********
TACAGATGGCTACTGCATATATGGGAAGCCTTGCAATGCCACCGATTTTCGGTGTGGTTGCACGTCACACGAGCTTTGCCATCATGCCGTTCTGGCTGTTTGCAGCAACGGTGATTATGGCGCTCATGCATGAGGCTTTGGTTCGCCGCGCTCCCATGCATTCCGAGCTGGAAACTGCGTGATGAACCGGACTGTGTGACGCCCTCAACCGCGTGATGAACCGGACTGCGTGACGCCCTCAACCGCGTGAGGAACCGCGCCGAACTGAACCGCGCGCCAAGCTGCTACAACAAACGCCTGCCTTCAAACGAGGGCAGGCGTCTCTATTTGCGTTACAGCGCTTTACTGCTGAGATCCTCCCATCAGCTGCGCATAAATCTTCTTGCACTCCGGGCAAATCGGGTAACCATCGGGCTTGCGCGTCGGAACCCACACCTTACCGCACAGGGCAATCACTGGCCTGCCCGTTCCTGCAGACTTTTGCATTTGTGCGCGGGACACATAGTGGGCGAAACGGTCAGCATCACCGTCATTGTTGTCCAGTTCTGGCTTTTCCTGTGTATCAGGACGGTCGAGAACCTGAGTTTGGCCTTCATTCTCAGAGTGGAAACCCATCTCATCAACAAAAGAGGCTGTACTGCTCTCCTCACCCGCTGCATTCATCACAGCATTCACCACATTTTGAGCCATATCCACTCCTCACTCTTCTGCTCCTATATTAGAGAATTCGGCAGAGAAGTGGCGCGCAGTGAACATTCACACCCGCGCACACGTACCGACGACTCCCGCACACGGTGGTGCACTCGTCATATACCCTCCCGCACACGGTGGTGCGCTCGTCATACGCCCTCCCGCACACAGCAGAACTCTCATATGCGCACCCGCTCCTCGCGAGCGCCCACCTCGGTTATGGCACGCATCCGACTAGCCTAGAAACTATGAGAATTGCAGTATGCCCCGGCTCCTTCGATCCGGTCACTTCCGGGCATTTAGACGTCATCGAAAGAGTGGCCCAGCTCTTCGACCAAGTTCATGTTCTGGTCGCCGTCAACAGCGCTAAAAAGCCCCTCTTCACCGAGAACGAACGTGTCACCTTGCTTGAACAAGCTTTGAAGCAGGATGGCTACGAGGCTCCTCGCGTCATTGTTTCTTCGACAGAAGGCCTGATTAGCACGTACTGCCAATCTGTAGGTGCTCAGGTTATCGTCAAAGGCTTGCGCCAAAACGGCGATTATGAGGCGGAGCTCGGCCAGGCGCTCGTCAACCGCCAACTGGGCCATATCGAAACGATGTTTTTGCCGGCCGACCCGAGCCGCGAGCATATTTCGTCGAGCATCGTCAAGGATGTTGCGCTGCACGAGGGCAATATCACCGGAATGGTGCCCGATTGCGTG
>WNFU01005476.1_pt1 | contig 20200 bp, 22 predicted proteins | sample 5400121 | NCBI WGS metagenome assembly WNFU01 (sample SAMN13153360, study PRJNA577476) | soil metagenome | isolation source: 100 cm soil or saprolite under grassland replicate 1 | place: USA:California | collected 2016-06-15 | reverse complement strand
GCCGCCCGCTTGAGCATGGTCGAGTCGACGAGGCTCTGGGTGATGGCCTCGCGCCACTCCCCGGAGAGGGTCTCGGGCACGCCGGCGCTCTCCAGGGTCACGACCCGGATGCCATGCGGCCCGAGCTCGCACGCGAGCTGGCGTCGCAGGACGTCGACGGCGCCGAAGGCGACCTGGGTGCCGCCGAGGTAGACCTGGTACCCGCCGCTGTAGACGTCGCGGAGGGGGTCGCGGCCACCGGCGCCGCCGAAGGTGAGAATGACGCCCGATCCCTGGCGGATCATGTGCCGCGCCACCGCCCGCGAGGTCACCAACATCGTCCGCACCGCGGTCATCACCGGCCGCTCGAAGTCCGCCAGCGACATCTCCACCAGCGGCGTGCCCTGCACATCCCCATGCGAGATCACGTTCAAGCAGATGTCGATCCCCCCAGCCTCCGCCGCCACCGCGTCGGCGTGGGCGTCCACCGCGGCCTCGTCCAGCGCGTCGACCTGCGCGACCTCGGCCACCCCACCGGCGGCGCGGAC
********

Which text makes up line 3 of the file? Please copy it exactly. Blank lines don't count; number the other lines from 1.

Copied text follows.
GCCGCCCGCTTGAGCATGGTCGAGTCGACGAGGCTCTGGGTGATGGCCTCGCGCCACTCCCCGGAGAGGGTCTCGGGCACGCCGGCGCTCTCCAGGGTCACGACCCGGATGCCATGCGGCCCGAGCTCGCACGCGAGCTGGCGTCGCAGGACGTCGACGGCGCCGAAGGCGACCTGGGTGCCGCCGAGGTAGACCTGGTACCCGCCGCTGTAGACGTCGCGGAGGGGGTCGCGGCCACCGGCGCCGCCGAAGGTGAGAATGACGCCCGATCCCTGGCGGATCATGTGCCGCGCCACCGCCCGCGAGGTCACCAACATCGTCCGCACCGCGGTCATCACCGGCCGCTCGAAGTCCGCCAGCGACATCTCCACCAGCGGCGTGCCCTGCACATCCCCATGCGAGATCACGTTCAAGCAGATGTCGATCCCCCCAGCCTCCGCCGCCACCGCGTCGGCGTGGGCGTCCACCGCGGCCTCGTCCAGCGCGTCGACCTGCGCGACCTCGGCCACCCCACCGGCGGCGCGGAC